McLaughlin’s statements on the addition of adjectives to the third part of the Moore test speaks to the weight given to a factor in the adverse impact experienced by the complainant. When an unnecessary adjective like “significant” or “material” is imported into the third part of the Moore test, the question is no longer whether the prohibited ground was a factor, but rather how much weight should be given to the prohibited ground in playing a role in the adverse impact. In applying McLaughlin’s statement to the Campbell River test, it is not difficult to see why the test is being called into question. The question in the second step of the Campbell River test asks whether a “serious interference with a substantial parental or other family duty or obligation” has occurred; this is ultimately a question of weight, and not a question of whether the family status was a factor in accordance with the Moore test.

The British Columbia Human Rights Tribunal: Questioning Campbell River

The question was first raised in Adair v Forensic Psychiatric Services Commission (No.2). In that case, BCHRT Vice-Chair Rilkoff laid out the Moore test and noted that the law on family status is unsettled (para. 119). He questioned whether Campbell River was good law in light of the SCC’s swift rejection of the addition of adjectives to the prima facie test. Despite raising this concern, however, Vice-Chair Rilkoff determined that this was not the case to decide whether Campbell River has been “overtaken by Moore and Elk Valley.” (para. 123)

The concerns raised in Adair were echoed in subsequent BCHRT cases including in Suen (see discussion below), Athwal v Sandhu and others, and Ziegler v Pacific Blue Cross.

It is on the above unsettled legal backdrop that we now turn to the Suen saga.

Suen: Summary of Facts

The facts of Suen are relatively straightforward. Mr. Suen commenced his employment as a project manager at Envirocon in 2012. He was based in Burnaby, British Columbia but was occasionally required to travel to project sites away from home. On the occasions he travelled, his trips were usually no longer than a day or two at a time.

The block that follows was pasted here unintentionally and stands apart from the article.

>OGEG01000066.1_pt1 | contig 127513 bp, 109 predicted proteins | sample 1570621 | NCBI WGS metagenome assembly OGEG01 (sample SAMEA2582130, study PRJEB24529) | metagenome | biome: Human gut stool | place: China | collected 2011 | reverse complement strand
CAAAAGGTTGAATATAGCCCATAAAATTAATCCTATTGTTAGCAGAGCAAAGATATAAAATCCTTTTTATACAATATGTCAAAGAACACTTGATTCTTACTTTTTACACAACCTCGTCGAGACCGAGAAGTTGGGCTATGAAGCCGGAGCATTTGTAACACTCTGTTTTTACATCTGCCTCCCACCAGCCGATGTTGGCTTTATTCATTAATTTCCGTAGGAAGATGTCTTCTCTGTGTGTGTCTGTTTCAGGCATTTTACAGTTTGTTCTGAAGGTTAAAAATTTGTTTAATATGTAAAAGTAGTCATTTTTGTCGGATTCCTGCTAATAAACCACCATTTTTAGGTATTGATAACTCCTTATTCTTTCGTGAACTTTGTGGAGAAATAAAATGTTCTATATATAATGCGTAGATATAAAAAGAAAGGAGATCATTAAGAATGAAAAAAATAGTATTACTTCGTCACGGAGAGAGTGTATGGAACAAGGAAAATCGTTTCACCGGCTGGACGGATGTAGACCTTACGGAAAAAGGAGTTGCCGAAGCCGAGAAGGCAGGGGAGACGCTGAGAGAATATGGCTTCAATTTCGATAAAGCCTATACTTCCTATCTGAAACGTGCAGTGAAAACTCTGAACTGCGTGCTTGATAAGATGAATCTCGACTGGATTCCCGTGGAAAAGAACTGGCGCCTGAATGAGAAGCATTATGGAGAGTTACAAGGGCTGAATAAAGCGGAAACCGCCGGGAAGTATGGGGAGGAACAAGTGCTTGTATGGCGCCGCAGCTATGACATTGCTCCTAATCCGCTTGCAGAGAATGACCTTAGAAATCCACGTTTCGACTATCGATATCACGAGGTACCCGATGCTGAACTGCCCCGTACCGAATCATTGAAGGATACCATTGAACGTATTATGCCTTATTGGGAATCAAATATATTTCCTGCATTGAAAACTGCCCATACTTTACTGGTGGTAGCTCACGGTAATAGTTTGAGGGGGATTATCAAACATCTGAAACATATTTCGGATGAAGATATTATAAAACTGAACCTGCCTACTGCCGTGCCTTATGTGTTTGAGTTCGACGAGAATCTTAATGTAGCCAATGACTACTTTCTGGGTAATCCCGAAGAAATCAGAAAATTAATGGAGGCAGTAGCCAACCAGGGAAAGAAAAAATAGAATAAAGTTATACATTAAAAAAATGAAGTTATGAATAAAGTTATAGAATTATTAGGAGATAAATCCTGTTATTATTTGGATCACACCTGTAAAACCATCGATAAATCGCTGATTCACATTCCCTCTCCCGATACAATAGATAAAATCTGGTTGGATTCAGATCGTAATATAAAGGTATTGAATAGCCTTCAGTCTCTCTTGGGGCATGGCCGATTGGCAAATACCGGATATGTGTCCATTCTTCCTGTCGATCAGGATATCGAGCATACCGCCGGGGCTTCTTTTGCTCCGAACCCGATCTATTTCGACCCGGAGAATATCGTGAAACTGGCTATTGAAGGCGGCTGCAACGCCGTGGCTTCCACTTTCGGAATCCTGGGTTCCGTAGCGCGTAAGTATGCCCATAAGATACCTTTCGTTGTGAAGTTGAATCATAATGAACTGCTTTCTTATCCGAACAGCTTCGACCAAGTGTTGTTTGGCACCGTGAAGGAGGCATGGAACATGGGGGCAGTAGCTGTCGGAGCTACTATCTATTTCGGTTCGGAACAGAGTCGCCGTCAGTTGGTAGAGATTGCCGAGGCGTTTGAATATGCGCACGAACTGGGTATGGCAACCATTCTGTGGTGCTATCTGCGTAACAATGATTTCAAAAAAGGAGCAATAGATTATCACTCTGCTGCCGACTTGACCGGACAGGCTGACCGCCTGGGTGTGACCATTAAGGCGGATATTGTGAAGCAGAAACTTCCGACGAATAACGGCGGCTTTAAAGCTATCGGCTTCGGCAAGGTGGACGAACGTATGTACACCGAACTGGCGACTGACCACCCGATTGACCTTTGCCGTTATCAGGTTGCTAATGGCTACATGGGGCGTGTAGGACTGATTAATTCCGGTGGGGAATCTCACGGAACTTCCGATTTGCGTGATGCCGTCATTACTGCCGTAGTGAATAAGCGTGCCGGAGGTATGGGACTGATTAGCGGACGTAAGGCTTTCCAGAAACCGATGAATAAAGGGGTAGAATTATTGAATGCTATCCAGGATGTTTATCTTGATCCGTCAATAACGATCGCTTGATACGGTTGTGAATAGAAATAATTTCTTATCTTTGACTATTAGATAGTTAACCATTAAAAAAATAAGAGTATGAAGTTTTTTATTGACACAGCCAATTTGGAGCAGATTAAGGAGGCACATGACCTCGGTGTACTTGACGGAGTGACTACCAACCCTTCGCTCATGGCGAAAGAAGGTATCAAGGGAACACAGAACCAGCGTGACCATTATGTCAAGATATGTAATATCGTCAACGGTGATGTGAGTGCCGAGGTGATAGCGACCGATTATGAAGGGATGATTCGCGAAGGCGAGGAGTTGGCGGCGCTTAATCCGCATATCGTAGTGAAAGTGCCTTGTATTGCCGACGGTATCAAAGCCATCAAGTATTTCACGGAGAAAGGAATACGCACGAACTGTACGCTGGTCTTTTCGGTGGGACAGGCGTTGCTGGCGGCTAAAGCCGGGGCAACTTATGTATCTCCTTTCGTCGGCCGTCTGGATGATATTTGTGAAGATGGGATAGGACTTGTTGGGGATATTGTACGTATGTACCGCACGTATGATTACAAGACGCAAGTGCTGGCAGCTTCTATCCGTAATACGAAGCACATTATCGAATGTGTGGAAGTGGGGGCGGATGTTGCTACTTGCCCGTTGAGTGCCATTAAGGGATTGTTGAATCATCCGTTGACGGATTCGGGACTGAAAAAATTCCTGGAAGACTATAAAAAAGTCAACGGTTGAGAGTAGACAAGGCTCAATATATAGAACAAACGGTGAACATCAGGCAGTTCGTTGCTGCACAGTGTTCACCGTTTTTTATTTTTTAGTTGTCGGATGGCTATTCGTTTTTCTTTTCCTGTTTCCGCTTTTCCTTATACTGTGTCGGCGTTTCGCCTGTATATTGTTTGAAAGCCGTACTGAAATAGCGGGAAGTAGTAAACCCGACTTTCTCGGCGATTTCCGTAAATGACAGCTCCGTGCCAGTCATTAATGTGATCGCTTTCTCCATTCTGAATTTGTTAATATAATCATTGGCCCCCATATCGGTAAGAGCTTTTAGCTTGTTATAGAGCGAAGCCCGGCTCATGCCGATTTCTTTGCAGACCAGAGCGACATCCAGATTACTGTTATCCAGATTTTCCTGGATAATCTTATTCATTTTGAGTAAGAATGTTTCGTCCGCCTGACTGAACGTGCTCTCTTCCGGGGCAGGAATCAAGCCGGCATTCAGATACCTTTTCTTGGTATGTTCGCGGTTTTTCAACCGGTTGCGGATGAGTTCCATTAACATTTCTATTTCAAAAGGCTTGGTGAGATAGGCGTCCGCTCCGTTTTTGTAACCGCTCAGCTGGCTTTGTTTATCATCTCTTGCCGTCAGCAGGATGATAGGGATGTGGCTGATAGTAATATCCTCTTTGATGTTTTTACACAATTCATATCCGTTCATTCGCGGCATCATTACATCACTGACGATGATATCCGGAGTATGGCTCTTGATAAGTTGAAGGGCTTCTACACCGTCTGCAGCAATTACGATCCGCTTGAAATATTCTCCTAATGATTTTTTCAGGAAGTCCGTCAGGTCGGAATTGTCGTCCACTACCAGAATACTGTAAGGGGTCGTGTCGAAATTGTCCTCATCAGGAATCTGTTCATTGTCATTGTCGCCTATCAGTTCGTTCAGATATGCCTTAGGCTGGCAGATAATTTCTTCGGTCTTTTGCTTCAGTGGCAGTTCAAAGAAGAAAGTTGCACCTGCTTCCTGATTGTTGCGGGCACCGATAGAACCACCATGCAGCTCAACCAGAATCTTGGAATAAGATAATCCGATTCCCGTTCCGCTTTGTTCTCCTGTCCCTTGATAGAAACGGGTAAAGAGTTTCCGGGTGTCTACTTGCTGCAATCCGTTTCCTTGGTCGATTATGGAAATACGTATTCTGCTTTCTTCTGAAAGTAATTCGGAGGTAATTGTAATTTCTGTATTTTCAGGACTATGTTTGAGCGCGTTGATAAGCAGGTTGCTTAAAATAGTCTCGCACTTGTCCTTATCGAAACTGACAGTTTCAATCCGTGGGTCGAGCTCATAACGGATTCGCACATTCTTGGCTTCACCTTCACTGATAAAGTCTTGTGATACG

In 2015, Mr. Suen and his wife had a baby and he stayed home for one month; he used vacation time coupled with days where he would work remotely from home. Mr. Suen returned to work in the office after 1 month away.

When his baby was approximately four months old, Envirocon assigned Mr. Suen to a project in Manitoba and advised him that he was required to be on the project site for 8-10 weeks. Envirocon would pay for Mr. Suen’s roundtrip airfare to go to Manitoba at the start of the project and at the end of the project, but would not provide a travel stipend for him to return within that timeframe. Mr. Suen requested time to consider this assignment, in light of the fact that he was a new father. Envirocon was not receptive to his hesitation and gave him a weekend to consider and the ultimatum that if he did not accept the project, there may be consequences. Ultimately, Mr. Suen refused the assignment because of his new baby at home. Envirocon terminated Mr. Suen’s employment for cause for insubordination.

Mr. Suen filed a Human Rights complaint with the BCHRT alleging he was discriminated against in the area of employment on the basis of family status.

Suen: The BCHRT Decision

It is important to note that the matter to be heard by the BCHRT in this decision was akin to a summary dismissal. The respondent requested that the Vice-Chair dismiss the complaint for several reasons, including (i) there was no prima facie case of discrimination (ii) there was no reasonable prospect that the complaint would succeed, and (iii) proceeding with the complaint would not further the purposes of the Code.

In laying out the legal framework of family status cases, Vice-Chair Ohler, following the steps of her colleague Vice-Chairs at the Tribunal, raised the question of whether Campbell River remains good law in light of Stewart v Elk Valley (para. 33).  Despite this question, however, she proceeded by applying both Moore and Campbell River to the facts before her. She did this by first applying each step of Moore, and then introducing the Campbell River test in the third branch of Moore. In denying the Respondent’s request to dismiss the complaint, Vice-Chair Ohler found that Mr. Suen had a reasonable prospect of success on eithertest.